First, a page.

…Know this, my beloved brothers: Everyone must be quick to listen, slow to speak, slow to anger…

Good advice if you’re an instructor!

Bob Rolph is one of the Course Tutors at Axminster Power Tools for the engineering courses and he was our instructor. Amongst screaching noises and burning smells, he certainly manifested the above qualities!

Mrs Linn and I arrived a few minutes late as we lingered over breakfast at Pestoller House Bed and Breakfast in Axminster, talking to Adrian and Caroline, the hosts. What a lovely place they have! Everything just as you like it. They’ve really thought through what makes a good B and B.

At APT, they have a fantastic set up for teaching. They have a central break out area surrounded by four classrooms. Two for woodworking machines, one for routing and one for engineering.

In the engineering room there was five lathes, clean and ready to go. Here’s a picture…

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What surprised me was how quickly the clean machine became messy. Bits of metal and oil went everywhere. The black shield behind the lathe certainly proved necessary.

Bob went through Safety first. Always wear eye protection and use the guards on the machine. No droopy cuffs, ties, long hair or beards. This isn’t prejudice against corporate drone/hippy crossovers, but just means those things should be tied back.

Next he went through some maths. Yes, maths. Much to Mrs Linn’s disgust (she would love a world without maths) there are some calculations to be done. This is just to find the correct rotation speed for a given diameter of metal rod. Basically, the smaller the diameter, the higher the rpm. Also, if you want to reduce the diameter by an amount, you move the tool inwards by half the desired amount. D’you know, I spent a good half hour – with many attempts at diagrams – trying to explain why to Mrs Linn. Eventually, I had to have extra beer…

First we learned to set the cutting tool to the correct height. It must be exactly on the machine’s axis. Too low and it leaves a nib in the centre; too high and it doesn’t cut properly and can overheat.

Next, we learned to “face off”, which means putting a metal rod in the chuck and causing the tool to move inwards across the end, squaring the end of the rod to the axis. This is only a 0.5 mm shaving.

Then we turned the rod to smaller diameters. We bored a hole in both ends and tapped one of them.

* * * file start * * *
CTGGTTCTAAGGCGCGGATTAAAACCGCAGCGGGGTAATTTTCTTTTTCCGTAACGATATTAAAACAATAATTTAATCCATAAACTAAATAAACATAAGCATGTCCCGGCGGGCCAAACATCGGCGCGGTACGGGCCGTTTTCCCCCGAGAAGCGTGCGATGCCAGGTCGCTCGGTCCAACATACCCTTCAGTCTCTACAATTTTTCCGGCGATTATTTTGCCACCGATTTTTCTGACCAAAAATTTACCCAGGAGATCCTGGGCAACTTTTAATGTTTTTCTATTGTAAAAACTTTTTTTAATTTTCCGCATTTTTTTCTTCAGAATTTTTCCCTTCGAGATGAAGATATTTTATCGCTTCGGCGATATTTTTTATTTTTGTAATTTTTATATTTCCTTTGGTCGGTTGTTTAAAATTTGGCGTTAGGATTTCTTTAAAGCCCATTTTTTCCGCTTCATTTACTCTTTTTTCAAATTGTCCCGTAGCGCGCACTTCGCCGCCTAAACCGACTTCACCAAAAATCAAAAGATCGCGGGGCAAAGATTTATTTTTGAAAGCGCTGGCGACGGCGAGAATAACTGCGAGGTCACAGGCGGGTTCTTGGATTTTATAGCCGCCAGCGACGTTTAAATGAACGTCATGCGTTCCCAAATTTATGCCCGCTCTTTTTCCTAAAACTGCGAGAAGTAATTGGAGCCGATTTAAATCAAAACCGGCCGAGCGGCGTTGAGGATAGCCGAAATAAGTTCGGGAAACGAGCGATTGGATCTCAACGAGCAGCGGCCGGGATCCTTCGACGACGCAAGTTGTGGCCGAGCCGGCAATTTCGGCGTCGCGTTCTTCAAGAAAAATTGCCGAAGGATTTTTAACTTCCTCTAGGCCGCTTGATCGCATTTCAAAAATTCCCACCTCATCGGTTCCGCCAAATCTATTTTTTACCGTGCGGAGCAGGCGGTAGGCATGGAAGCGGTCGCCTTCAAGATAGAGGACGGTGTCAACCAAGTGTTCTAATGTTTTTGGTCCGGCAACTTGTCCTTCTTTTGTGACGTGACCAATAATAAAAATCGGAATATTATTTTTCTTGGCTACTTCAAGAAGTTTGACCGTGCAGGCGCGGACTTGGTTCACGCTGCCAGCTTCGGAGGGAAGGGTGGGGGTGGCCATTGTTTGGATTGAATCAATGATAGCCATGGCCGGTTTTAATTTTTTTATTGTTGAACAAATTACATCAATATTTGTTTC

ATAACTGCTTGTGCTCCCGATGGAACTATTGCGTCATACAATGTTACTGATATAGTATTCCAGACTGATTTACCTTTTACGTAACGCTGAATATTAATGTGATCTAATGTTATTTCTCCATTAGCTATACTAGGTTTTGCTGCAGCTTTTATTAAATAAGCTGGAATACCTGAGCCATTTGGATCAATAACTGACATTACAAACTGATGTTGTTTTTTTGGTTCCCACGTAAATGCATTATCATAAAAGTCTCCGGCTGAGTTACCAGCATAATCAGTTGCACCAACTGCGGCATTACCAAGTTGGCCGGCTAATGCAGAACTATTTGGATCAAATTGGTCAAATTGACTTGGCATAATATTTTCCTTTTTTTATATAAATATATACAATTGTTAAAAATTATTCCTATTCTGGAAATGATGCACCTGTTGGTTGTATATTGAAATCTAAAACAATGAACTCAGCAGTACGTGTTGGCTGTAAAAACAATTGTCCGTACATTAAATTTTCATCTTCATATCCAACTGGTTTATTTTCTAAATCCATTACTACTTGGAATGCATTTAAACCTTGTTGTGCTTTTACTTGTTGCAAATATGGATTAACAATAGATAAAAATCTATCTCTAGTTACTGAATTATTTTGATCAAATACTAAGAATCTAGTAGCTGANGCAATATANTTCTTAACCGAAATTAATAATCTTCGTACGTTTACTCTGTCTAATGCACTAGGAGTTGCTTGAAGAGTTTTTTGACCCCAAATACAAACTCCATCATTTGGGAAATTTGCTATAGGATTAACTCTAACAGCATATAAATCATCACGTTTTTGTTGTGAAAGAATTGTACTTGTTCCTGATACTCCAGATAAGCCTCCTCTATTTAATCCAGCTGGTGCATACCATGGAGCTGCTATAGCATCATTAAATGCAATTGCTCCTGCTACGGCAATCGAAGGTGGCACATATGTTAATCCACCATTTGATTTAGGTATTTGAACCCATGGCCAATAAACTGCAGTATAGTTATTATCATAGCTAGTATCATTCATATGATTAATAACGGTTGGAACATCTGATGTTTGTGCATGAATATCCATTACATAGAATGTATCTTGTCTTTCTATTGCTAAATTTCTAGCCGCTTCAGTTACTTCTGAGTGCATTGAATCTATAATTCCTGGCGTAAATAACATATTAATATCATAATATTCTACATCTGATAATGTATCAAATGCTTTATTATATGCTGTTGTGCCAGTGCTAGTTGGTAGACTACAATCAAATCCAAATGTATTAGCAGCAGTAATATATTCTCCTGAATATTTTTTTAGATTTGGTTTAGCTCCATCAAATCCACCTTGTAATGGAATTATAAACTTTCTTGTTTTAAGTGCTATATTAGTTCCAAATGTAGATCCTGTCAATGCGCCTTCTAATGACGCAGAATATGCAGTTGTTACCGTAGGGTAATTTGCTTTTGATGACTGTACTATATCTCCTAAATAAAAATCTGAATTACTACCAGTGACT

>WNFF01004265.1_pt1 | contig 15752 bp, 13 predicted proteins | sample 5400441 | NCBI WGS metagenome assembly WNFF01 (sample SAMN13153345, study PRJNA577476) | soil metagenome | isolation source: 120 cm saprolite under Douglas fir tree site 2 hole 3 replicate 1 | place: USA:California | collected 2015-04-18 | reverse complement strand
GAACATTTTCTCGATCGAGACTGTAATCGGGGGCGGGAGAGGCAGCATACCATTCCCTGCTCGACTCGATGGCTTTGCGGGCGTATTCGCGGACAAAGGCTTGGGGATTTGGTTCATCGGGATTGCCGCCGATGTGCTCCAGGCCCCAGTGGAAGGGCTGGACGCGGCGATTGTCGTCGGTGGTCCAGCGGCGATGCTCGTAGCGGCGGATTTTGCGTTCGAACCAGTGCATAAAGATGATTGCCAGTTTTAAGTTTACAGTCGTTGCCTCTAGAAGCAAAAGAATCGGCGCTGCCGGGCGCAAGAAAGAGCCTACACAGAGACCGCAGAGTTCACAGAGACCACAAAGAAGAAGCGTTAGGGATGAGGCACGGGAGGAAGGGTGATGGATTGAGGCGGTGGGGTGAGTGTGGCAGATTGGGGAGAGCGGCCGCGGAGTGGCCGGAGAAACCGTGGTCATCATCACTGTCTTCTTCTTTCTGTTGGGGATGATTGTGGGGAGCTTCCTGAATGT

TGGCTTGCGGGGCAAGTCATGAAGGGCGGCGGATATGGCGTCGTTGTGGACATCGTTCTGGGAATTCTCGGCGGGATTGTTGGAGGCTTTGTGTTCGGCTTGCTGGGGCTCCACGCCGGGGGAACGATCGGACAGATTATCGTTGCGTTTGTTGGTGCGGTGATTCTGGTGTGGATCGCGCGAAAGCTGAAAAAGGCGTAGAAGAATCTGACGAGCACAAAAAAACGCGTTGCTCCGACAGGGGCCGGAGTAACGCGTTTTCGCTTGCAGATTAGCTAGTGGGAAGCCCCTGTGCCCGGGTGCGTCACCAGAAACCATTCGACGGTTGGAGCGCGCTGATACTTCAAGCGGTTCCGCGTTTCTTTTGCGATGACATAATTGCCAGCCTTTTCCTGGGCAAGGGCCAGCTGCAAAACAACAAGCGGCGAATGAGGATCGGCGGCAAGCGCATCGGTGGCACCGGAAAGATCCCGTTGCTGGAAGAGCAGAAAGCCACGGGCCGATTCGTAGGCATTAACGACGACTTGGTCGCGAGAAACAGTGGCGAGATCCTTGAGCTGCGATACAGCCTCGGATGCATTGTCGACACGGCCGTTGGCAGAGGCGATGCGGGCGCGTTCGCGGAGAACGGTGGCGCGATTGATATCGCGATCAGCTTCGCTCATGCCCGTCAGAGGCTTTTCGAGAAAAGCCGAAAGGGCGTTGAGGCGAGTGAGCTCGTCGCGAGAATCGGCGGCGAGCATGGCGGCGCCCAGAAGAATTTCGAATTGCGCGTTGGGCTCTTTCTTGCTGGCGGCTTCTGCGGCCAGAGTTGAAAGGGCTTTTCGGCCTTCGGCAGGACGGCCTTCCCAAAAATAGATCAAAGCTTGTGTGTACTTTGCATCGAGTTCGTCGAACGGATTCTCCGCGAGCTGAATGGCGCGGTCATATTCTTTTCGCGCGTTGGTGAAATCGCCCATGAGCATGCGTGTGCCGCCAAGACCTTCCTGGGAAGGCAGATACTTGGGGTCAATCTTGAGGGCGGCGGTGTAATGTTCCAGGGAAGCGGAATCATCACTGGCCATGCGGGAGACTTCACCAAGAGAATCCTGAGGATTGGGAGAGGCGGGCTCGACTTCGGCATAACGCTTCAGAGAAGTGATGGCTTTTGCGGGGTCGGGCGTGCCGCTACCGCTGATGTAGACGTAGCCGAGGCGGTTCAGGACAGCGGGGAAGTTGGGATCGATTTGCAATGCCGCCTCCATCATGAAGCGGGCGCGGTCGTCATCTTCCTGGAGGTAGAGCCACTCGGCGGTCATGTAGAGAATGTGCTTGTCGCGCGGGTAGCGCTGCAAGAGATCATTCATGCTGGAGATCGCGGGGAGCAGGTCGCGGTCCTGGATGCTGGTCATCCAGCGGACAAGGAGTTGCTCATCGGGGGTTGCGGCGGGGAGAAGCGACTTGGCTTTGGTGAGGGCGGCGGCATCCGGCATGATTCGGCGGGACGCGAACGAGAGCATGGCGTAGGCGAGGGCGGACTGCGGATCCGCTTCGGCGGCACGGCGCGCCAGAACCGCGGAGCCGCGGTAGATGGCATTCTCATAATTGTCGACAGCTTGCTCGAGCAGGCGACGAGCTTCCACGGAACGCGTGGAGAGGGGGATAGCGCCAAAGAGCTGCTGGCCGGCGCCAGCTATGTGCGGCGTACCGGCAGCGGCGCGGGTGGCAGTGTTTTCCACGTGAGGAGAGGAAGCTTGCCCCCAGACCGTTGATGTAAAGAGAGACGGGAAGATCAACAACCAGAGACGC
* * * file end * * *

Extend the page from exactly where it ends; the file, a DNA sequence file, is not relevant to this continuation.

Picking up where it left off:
We took a second piece of rod and turned that to precisely to fit in the holes of the first piece; one end with a screw, one end plain.

Finally, we “knurled” the middle portion.

This is The Thing we ended up with…

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One end smooth bored…

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…and the other end tapped…

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The smaller piece was threaded to screw into the tapped end…

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The marks on the smallest diameter of the main piece were caused by me forgetting to support the end opposite the chuck whilst knurling. The pressure of knurling was trying to pull the whole piece out of the chuck’s three grips, causing the marks.

On the smaller piece, the end opposite the threaded end was turned to a precise piston fit…

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The fit is so tight it feels like pushing against a spring to get it in and it pops when you pull it out. It was all quite satisfying.

Bob finished the two days by showing us how to sharpen the tools on the grinder.

Here’s a picture of the knurling tool, which impresses the criss cross grip into the middle of The Thing by brute force…

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A tool cartridge with a tool in it…

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A comparison picture showing the similarities between a modern lathe and a 66 year old lathe…

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The key components haven’t changed much in all these years. What has changed is how the speed is controlled. The modern lathe; easy to operate precise electronic control. The old lathe; pulleys, belts and a gearbox.

We had great fun and I thoroughly recommend the course.

Big Bad is doing his best at the moment to delay things, but I’m cleaning up a tool holder and a chuck this week. A few bits and bobs after that, then maybe we can have a go at cutting something?